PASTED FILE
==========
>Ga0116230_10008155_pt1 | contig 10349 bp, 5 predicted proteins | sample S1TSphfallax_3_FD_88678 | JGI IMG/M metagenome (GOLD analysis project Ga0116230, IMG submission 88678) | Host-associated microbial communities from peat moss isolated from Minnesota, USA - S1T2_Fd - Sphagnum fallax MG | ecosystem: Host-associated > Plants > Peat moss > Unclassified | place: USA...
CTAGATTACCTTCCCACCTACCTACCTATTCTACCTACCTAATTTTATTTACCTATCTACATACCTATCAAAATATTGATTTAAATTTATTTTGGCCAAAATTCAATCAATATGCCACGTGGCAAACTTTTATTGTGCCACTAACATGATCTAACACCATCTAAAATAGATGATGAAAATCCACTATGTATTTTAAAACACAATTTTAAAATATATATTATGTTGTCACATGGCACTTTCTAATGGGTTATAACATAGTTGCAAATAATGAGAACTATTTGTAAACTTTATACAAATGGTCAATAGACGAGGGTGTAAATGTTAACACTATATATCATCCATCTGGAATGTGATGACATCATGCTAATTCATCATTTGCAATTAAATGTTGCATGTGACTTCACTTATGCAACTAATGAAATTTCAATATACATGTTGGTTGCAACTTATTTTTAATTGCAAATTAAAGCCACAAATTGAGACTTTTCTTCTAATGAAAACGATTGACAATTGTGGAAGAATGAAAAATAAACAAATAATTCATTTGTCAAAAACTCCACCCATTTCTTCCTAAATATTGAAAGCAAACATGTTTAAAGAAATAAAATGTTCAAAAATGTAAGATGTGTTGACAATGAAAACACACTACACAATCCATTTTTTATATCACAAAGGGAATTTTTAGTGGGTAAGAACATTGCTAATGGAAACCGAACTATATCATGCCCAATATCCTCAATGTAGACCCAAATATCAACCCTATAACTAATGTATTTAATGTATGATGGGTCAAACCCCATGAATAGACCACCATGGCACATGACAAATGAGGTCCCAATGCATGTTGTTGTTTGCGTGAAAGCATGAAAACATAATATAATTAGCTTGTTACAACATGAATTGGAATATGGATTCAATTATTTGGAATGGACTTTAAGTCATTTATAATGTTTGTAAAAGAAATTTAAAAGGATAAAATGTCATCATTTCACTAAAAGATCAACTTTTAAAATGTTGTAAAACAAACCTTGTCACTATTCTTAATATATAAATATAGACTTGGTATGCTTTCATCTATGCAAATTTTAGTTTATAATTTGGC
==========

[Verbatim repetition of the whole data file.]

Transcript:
>Ga0116230_10008155_pt1 | contig 10349 bp, 5 predicted proteins | sample S1TSphfallax_3_FD_88678 | JGI IMG/M metagenome (GOLD analysis project Ga0116230, IMG submission 88678) | Host-associated microbial communities from peat moss isolated from Minnesota, USA - S1T2_Fd - Sphagnum fallax MG | ecosystem: Host-associated > Plants > Peat moss > Unclassified | place: USA...
CTAGATTACCTTCCCACCTACCTACCTATTCTACCTACCTAATTTTATTTACCTATCTACATACCTATCAAAATATTGATTTAAATTTATTTTGGCCAAAATTCAATCAATATGCCACGTGGCAAACTTTTATTGTGCCACTAACATGATCTAACACCATCTAAAATAGATGATGAAAATCCACTATGTATTTTAAAACACAATTTTAAAATATATATTATGTTGTCACATGGCACTTTCTAATGGGTTATAACATAGTTGCAAATAATGAGAACTATTTGTAAACTTTATACAAATGGTCAATAGACGAGGGTGTAAATGTTAACACTATATATCATCCATCTGGAATGTGATGACATCATGCTAATTCATCATTTGCAATTAAATGTTGCATGTGACTTCACTTATGCAACTAATGAAATTTCAATATACATGTTGGTTGCAACTTATTTTTAATTGCAAATTAAAGCCACAAATTGAGACTTTTCTTCTAATGAAAACGATTGACAATTGTGGAAGAATGAAAAATAAACAAATAATTCATTTGTCAAAAACTCCACCCATTTCTTCCTAAATATTGAAAGCAAACATGTTTAAAGAAATAAAATGTTCAAAAATGTAAGATGTGTTGACAATGAAAACACACTACACAATCCATTTTTTATATCACAAAGGGAATTTTTAGTGGGTAAGAACATTGCTAATGGAAACCGAACTATATCATGCCCAATATCCTCAATGTAGACCCAAATATCAACCCTATAACTAATGTATTTAATGTATGATGGGTCAAACCCCATGAATAGACCACCATGGCACATGACAAATGAGGTCCCAATGCATGTTGTTGTTTGCGTGAAAGCATGAAAACATAATATAATTAGCTTGTTACAACATGAATTGGAATATGGATTCAATTATTTGGAATGGACTTTAAGTCATTTATAATGTTTGTAAAAGAAATTTAAAAGGATAAAATGTCATCATTTCACTAAAAGATCAACTTTTAAAATGTTGTAAAACAAACCTTGTCACTATTCTTAATATATAAATATAGACTTGGTATGCTTTCATCTATGCAAATTTTAGTTTATAATTTGGC